Some young adults learn differently than everyone else and as a result, their housing needs are also a little different if they decide to leave their family’s home. According to the National Institute of Neurological Disorders and Stroke (NINDS), learning disability is defined as “disorders that affect the ability to understand or use spoken or written language, do mathematical calculations, coordinate movements, or direct attention.” While these learning disabilities have their strengths and superpowers as the neurodiversity paradigm has begun to show, they are still stigmatized and known by their clinical definitions such as:
• Dyslexia – difficulty with reading;
• Dyscalculia – difficulty with math; and
• Dysgraphia – difficulty with writing.
As the Center for Disease Control (CDC) points out, learning disabilities “can also be present with emotional or behavioral disorders, such as attention-deficit/hyperactivity disorder (ADHD), or anxiety.” Learning disabilities and their symptoms are also often present with or comorbid with people on the Autism Spectrum (ASD) as well as people with Intellectual and Developmental Disabilities (IDD). As a result, young adults with the symptoms, disorders, and superpowers associated with learning disabilities have different needs when it comes to housing options.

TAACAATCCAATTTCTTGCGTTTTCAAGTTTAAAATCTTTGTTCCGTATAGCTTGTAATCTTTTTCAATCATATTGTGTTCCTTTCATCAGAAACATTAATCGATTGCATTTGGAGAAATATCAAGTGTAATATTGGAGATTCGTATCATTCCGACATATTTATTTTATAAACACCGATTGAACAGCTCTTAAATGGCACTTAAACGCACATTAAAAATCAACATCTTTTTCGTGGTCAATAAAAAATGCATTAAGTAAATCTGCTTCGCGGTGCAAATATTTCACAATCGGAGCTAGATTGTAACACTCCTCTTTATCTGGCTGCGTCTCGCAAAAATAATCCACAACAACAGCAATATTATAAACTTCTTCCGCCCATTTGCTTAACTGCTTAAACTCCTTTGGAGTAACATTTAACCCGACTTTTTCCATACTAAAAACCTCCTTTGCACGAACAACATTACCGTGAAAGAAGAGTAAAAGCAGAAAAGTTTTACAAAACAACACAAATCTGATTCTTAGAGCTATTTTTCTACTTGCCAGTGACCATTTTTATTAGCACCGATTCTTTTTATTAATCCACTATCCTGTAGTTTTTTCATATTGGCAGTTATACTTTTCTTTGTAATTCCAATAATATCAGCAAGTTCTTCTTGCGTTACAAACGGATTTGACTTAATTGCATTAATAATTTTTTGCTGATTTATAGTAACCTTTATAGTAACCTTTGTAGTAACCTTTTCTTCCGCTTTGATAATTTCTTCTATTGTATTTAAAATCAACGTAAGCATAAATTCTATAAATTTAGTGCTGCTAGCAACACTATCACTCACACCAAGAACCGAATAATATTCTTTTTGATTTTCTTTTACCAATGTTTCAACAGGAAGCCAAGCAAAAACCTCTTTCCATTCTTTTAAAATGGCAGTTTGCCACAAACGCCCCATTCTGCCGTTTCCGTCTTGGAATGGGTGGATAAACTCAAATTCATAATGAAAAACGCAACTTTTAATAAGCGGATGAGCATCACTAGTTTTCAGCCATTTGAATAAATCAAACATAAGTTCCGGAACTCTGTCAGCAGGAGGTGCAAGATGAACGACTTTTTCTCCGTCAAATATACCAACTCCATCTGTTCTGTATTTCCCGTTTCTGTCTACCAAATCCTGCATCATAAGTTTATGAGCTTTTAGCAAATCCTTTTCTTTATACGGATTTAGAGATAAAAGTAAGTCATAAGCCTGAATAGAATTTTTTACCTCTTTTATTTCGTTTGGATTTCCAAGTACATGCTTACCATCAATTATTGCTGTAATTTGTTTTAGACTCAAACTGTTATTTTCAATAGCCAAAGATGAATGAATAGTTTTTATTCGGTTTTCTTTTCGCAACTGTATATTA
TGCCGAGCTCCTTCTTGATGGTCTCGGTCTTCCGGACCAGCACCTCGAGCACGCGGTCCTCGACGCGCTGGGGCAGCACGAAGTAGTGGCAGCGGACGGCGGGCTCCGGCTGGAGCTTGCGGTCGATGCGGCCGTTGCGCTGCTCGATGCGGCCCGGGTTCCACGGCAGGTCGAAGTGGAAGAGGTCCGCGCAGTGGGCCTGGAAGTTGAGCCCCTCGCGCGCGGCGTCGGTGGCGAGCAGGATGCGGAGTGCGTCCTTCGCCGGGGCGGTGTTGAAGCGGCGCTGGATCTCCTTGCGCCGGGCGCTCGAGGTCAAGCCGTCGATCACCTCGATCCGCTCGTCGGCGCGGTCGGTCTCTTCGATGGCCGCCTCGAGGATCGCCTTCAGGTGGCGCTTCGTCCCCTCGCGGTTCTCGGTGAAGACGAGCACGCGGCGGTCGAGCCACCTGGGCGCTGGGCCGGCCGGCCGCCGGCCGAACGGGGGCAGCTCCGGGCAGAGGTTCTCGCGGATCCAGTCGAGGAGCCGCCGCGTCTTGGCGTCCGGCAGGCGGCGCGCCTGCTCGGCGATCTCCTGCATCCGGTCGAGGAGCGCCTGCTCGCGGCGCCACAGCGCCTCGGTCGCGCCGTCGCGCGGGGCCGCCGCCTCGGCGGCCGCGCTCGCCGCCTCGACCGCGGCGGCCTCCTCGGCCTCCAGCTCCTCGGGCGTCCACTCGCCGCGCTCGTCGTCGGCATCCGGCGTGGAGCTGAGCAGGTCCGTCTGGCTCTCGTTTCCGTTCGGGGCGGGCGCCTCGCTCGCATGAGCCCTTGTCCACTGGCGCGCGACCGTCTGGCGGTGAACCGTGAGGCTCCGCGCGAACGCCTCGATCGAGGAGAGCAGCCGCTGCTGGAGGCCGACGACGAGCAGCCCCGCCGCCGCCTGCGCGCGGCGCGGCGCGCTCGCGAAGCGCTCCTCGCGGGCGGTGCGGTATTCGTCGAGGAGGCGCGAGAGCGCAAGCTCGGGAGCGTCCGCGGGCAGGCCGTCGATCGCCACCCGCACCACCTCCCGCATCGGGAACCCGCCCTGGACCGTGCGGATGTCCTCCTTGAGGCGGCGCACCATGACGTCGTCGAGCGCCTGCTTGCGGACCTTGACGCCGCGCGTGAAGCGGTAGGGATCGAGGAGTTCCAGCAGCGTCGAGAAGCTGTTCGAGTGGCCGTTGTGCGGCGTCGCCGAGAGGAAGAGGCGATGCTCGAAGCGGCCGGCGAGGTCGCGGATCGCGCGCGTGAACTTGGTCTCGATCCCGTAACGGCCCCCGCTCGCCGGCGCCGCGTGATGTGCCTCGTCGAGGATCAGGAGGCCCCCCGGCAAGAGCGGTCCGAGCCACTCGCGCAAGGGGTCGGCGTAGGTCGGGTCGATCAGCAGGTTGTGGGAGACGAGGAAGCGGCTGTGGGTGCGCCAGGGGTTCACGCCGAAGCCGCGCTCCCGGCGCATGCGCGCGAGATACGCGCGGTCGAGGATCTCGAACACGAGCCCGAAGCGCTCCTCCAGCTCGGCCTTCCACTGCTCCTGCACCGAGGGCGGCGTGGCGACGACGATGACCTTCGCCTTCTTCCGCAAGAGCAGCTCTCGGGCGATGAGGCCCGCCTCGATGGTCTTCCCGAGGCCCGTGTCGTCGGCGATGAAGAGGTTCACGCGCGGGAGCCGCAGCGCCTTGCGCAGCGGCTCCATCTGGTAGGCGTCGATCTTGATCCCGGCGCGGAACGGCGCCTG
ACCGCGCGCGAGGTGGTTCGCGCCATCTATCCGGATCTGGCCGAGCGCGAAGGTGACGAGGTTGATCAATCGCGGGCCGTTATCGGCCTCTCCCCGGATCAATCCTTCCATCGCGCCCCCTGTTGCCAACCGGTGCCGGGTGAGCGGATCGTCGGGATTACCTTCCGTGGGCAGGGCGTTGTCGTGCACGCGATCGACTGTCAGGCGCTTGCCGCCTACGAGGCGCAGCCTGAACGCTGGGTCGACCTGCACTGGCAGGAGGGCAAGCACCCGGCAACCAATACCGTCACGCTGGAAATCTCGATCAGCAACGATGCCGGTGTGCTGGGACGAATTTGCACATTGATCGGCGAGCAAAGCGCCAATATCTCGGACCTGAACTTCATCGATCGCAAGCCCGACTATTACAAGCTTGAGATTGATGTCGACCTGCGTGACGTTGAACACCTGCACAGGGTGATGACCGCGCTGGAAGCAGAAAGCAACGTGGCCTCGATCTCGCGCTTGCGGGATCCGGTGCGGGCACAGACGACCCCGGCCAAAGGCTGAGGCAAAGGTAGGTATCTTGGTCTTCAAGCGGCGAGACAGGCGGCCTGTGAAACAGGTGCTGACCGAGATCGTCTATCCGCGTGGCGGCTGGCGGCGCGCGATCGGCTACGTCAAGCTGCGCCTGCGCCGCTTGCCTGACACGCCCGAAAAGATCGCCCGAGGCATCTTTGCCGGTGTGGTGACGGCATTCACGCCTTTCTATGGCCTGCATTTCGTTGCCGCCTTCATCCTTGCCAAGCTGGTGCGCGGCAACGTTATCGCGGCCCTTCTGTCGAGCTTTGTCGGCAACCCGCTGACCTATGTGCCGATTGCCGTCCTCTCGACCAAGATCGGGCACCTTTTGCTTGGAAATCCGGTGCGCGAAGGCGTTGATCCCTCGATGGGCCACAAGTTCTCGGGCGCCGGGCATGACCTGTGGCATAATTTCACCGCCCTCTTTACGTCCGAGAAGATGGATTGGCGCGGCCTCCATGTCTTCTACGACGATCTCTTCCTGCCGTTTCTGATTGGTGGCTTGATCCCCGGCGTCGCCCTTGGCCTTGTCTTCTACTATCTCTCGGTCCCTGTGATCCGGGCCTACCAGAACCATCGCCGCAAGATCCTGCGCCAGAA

One such housing option for young adults with learning disabilities is a Supported Living Arrangement (SLA). For example, Nevada’s Department of Health and Human Services Aging and Disability SLA program “offers residential supports to individuals who require assistance to live in the least restrictive community setting possible” along with “habilitative and skills building supports…designed to maximize independence in the community.” These are not separated, institutionalized settings and are instead immersed throughout the local community in the form of:
• a young adult’s family home;
• host homes;
• foster homes; and
• shared residences.
In Las Vegas, Nevada, these housing options are often offered by state regulated non-profit providers such as New Vista, who currently provides housing options for over 150 Members, many of whom are young adults with Intellectual and Developmental Disabilities (IDD) comorbid with learning disabilities, symptoms, and superpowers. We have over 30 years of experience empowering people of all ages with Intellectual and Developmental Disabilities (IDD) by providing supportive housing options such as Supported Living Arrangements (SLA) for young adults with learning disabilities.
Our housing options are unobtrusive homes, blending in with their neighborhood surroundings such that they appear no different than their neighbor’s home next door. If you would like more information or want to discuss our currently available housing options for your young adult with a learning disability, please contact us at firstname.lastname@example.org.